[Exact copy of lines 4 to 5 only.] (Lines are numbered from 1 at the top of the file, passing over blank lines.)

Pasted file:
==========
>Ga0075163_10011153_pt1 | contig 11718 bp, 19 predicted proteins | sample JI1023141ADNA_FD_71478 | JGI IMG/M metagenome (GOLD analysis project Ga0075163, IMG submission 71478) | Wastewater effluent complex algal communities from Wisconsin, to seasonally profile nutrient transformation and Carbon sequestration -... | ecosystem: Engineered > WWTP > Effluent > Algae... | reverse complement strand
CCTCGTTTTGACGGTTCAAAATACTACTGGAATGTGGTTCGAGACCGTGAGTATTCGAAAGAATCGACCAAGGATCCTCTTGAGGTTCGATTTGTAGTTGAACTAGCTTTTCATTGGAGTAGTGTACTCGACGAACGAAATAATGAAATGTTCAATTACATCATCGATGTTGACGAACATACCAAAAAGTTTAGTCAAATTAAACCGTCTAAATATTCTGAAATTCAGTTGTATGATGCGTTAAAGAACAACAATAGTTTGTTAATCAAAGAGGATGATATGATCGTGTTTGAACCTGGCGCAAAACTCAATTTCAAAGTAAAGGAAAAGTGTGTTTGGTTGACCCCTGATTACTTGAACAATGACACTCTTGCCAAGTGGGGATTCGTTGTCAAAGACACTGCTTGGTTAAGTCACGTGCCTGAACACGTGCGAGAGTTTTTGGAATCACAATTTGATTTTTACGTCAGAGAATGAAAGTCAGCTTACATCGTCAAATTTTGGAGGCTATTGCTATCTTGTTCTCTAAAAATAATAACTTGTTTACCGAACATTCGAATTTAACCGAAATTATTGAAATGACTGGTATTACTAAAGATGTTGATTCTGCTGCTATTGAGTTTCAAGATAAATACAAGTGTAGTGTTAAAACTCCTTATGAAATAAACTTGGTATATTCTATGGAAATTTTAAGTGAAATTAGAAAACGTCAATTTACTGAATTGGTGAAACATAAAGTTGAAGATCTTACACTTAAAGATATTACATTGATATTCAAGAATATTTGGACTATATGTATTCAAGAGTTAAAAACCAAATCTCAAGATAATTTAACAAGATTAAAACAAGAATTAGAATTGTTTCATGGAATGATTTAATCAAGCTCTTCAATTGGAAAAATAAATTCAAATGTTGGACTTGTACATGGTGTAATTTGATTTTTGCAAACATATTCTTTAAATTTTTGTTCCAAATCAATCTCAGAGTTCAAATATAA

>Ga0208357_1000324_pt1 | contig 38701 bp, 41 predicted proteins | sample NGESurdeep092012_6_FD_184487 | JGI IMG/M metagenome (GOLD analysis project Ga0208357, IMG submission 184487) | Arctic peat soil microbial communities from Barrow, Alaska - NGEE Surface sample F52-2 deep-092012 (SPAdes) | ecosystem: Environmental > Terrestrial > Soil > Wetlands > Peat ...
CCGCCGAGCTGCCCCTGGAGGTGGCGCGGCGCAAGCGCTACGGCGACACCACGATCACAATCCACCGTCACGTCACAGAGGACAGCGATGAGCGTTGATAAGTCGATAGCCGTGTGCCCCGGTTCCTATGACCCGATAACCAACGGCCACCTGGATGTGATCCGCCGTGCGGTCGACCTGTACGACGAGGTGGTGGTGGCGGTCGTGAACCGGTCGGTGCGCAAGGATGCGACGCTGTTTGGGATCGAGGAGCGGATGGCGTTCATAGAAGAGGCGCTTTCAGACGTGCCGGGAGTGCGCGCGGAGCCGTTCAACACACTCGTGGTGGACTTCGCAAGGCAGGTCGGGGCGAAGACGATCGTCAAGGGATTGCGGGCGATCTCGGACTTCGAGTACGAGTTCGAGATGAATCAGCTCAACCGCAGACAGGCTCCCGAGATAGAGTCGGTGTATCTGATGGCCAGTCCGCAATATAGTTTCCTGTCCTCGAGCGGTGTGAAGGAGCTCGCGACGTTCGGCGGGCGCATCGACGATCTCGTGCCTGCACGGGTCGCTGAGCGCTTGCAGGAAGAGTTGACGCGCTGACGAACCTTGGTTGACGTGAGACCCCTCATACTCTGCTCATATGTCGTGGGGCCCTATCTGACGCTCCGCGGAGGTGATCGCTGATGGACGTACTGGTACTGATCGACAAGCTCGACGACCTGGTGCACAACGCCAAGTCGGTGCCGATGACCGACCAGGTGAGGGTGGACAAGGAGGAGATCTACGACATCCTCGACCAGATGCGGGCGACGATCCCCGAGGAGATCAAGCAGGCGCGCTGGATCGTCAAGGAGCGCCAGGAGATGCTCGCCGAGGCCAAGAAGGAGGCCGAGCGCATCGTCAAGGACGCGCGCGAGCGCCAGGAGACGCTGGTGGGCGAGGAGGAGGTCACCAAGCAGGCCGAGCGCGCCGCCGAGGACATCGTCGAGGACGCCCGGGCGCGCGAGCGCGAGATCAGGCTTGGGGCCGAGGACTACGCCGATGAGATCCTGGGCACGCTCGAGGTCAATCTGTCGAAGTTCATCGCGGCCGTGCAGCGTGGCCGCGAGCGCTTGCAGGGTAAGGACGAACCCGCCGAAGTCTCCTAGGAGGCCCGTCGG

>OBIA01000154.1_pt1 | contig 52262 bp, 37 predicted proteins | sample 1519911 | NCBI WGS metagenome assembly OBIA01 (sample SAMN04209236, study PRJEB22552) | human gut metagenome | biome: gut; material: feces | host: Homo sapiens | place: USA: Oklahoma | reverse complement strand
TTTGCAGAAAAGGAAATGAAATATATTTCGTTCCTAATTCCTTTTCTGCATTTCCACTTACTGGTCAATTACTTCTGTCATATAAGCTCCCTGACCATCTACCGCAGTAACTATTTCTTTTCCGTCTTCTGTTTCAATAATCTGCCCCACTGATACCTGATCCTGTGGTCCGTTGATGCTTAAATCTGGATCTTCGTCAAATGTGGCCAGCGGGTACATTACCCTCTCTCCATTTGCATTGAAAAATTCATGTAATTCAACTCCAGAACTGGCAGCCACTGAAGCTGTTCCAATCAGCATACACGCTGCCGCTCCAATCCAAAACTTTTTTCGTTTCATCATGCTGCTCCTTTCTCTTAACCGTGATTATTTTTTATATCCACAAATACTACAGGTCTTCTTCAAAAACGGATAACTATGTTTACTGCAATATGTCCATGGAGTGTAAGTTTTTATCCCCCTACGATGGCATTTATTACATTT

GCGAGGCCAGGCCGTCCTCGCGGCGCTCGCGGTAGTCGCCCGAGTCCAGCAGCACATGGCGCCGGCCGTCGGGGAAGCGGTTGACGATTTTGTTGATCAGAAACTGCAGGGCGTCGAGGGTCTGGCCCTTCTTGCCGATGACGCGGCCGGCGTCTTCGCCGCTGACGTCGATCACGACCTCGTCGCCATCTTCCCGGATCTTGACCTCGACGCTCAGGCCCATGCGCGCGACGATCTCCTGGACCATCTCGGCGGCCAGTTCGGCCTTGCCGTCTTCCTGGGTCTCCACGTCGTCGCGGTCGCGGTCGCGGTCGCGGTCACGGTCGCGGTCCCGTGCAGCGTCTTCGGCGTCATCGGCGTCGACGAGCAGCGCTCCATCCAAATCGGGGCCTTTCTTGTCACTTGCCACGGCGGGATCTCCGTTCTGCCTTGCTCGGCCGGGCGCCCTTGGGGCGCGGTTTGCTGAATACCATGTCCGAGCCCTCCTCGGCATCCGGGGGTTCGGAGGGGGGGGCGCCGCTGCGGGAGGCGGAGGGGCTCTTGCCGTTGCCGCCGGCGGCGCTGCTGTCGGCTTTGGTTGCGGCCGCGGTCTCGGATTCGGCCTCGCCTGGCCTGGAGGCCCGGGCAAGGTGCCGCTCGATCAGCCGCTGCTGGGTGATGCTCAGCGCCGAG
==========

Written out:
CCGCCGAGCTGCCCCTGGAGGTGGCGCGGCGCAAGCGCTACGGCGACACCACGATCACAATCCACCGTCACGTCACAGAGGACAGCGATGAGCGTTGATAAGTCGATAGCCGTGTGCCCCGGTTCCTATGACCCGATAACCAACGGCCACCTGGATGTGATCCGCCGTGCGGTCGACCTGTACGACGAGGTGGTGGTGGCGGTCGTGAACCGGTCGGTGCGCAAGGATGCGACGCTGTTTGGGATCGAGGAGCGGATGGCGTTCATAGAAGAGGCGCTTTCAGACGTGCCGGGAGTGCGCGCGGAGCCGTTCAACACACTCGTGGTGGACTTCGCAAGGCAGGTCGGGGCGAAGACGATCGTCAAGGGATTGCGGGCGATCTCGGACTTCGAGTACGAGTTCGAGATGAATCAGCTCAACCGCAGACAGGCTCCCGAGATAGAGTCGGTGTATCTGATGGCCAGTCCGCAATATAGTTTCCTGTCCTCGAGCGGTGTGAAGGAGCTCGCGACGTTCGGCGGGCGCATCGACGATCTCGTGCCTGCACGGGTCGCTGAGCGCTTGCAGGAAGAGTTGACGCGCTGACGAACCTTGGTTGACGTGAGACCCCTCATACTCTGCTCATATGTCGTGGGGCCCTATCTGACGCTCCGCGGAGGTGATCGCTGATGGACGTACTGGTACTGATCGACAAGCTCGACGACCTGGTGCACAACGCCAAGTCGGTGCCGATGACCGACCAGGTGAGGGTGGACAAGGAGGAGATCTACGACATCCTCGACCAGATGCGGGCGACGATCCCCGAGGAGATCAAGCAGGCGCGCTGGATCGTCAAGGAGCGCCAGGAGATGCTCGCCGAGGCCAAGAAGGAGGCCGAGCGCATCGTCAAGGACGCGCGCGAGCGCCAGGAGACGCTGGTGGGCGAGGAGGAGGTCACCAAGCAGGCCGAGCGCGCCGCCGAGGACATCGTCGAGGACGCCCGGGCGCGCGAGCGCGAGATCAGGCTTGGGGCCGAGGACTACGCCGATGAGATCCTGGGCACGCTCGAGGTCAATCTGTCGAAGTTCATCGCGGCCGTGCAGCGTGGCCGCGAGCGCTTGCAGGGTAAGGACGAACCCGCCGAAGTCTCCTAGGAGGCCCGTCGG

>OBIA01000154.1_pt1 | contig 52262 bp, 37 predicted proteins | sample 1519911 | NCBI WGS metagenome assembly OBIA01 (sample SAMN04209236, study PRJEB22552) | human gut metagenome | biome: gut; material: feces | host: Homo sapiens | place: USA: Oklahoma | reverse complement strand